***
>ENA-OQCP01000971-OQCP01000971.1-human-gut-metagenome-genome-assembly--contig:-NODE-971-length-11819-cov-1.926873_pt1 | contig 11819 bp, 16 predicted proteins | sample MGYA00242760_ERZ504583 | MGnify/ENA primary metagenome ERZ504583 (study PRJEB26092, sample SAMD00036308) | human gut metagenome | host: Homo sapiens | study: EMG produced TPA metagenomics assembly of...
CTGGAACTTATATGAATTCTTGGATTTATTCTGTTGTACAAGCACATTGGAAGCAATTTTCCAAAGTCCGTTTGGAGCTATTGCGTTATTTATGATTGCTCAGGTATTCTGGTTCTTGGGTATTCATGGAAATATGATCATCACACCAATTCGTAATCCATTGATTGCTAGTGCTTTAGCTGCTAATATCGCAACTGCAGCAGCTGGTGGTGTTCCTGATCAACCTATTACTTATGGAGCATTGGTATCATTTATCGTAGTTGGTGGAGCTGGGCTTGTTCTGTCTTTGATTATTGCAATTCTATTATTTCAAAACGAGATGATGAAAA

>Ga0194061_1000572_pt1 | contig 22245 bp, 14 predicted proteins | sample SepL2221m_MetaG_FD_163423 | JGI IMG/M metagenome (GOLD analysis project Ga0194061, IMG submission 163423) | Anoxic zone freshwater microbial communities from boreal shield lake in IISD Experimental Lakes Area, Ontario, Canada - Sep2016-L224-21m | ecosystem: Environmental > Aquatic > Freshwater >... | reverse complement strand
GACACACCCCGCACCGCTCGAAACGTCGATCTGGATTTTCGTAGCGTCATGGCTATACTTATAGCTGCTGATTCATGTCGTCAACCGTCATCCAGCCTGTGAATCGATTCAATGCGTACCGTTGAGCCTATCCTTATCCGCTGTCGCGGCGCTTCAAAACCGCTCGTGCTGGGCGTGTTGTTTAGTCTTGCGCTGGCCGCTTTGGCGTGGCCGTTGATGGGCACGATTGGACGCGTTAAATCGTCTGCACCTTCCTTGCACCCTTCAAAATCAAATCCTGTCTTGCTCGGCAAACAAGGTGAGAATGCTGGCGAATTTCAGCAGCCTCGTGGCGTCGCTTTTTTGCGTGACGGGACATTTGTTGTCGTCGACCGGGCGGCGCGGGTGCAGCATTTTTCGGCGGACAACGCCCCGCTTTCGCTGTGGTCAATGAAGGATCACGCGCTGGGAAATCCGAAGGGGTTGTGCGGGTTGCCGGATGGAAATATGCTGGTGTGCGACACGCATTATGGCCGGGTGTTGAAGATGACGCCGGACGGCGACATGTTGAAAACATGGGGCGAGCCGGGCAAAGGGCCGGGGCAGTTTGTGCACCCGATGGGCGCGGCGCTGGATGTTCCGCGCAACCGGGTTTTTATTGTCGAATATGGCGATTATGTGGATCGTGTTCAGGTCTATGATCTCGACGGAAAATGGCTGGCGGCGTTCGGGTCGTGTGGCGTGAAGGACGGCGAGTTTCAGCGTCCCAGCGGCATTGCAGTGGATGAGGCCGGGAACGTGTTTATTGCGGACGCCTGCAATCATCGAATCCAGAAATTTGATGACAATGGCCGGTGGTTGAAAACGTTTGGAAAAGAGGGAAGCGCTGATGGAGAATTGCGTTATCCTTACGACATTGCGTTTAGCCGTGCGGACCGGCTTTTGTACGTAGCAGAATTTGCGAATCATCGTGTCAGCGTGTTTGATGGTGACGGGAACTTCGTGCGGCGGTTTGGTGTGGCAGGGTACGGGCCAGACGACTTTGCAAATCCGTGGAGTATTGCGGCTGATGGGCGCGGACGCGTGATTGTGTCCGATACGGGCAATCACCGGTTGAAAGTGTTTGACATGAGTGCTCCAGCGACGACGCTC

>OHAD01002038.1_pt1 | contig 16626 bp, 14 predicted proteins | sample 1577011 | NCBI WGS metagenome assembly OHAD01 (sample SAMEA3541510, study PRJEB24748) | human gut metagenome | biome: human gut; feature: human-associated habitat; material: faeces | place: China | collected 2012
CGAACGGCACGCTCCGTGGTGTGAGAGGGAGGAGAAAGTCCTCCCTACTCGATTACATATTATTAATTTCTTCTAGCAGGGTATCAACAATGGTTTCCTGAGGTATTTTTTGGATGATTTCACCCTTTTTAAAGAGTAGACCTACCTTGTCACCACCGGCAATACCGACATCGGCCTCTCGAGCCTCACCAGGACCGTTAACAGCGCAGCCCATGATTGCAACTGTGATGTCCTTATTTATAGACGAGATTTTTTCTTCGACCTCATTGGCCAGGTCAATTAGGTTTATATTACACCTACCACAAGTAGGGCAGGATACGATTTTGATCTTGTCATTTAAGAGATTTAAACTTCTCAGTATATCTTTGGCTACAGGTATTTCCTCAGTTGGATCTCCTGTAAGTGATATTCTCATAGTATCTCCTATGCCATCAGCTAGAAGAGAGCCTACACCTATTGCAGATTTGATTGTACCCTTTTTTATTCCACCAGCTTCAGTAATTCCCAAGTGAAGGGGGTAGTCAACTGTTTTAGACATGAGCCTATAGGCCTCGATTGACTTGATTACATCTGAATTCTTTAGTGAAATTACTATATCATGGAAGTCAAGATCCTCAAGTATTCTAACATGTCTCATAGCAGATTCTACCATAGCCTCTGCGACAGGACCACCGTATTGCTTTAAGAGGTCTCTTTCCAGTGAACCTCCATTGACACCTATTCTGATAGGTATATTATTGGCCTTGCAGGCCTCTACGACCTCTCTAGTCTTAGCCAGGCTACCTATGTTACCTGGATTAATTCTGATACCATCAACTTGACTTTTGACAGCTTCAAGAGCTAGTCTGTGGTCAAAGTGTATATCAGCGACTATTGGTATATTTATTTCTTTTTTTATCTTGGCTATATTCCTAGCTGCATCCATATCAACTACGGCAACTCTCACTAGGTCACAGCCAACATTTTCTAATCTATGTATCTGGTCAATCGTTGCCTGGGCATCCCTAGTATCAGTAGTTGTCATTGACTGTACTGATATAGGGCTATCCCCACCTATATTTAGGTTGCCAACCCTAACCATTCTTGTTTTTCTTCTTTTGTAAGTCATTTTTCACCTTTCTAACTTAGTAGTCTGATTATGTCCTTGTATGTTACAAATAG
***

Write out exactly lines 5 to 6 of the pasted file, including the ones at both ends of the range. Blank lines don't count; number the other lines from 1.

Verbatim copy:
>OHAD01002038.1_pt1 | contig 16626 bp, 14 predicted proteins | sample 1577011 | NCBI WGS metagenome assembly OHAD01 (sample SAMEA3541510, study PRJEB24748) | human gut metagenome | biome: human gut; feature: human-associated habitat; material: faeces | place: China | collected 2012
CGAACGGCACGCTCCGTGGTGTGAGAGGGAGGAGAAAGTCCTCCCTACTCGATTACATATTATTAATTTCTTCTAGCAGGGTATCAACAATGGTTTCCTGAGGTATTTTTTGGATGATTTCACCCTTTTTAAAGAGTAGACCTACCTTGTCACCACCGGCAATACCGACATCGGCCTCTCGAGCCTCACCAGGACCGTTAACAGCGCAGCCCATGATTGCAACTGTGATGTCCTTATTTATAGACGAGATTTTTTCTTCGACCTCATTGGCCAGGTCAATTAGGTTTATATTACACCTACCACAAGTAGGGCAGGATACGATTTTGATCTTGTCATTTAAGAGATTTAAACTTCTCAGTATATCTTTGGCTACAGGTATTTCCTCAGTTGGATCTCCTGTAAGTGATATTCTCATAGTATCTCCTATGCCATCAGCTAGAAGAGAGCCTACACCTATTGCAGATTTGATTGTACCCTTTTTTATTCCACCAGCTTCAGTAATTCCCAAGTGAAGGGGGTAGTCAACTGTTTTAGACATGAGCCTATAGGCCTCGATTGACTTGATTACATCTGAATTCTTTAGTGAAATTACTATATCATGGAAGTCAAGATCCTCAAGTATTCTAACATGTCTCATAGCAGATTCTACCATAGCCTCTGCGACAGGACCACCGTATTGCTTTAAGAGGTCTCTTTCCAGTGAACCTCCATTGACACCTATTCTGATAGGTATATTATTGGCCTTGCAGGCCTCTACGACCTCTCTAGTCTTAGCCAGGCTACCTATGTTACCTGGATTAATTCTGATACCATCAACTTGACTTTTGACAGCTTCAAGAGCTAGTCTGTGGTCAAAGTGTATATCAGCGACTATTGGTATATTTATTTCTTTTTTTATCTTGGCTATATTCCTAGCTGCATCCATATCAACTACGGCAACTCTCACTAGGTCACAGCCAACATTTTCTAATCTATGTATCTGGTCAATCGTTGCCTGGGCATCCCTAGTATCAGTAGTTGTCATTGACTGTACTGATATAGGGCTATCCCCACCTATATTTAGGTTGCCAACCCTAACCATTCTTGTTTTTCTTCTTTTGTAAGTCATTTTTCACCTTTCTAACTTAGTAGTCTGATTATGTCCTTGTATGTTACAAATAG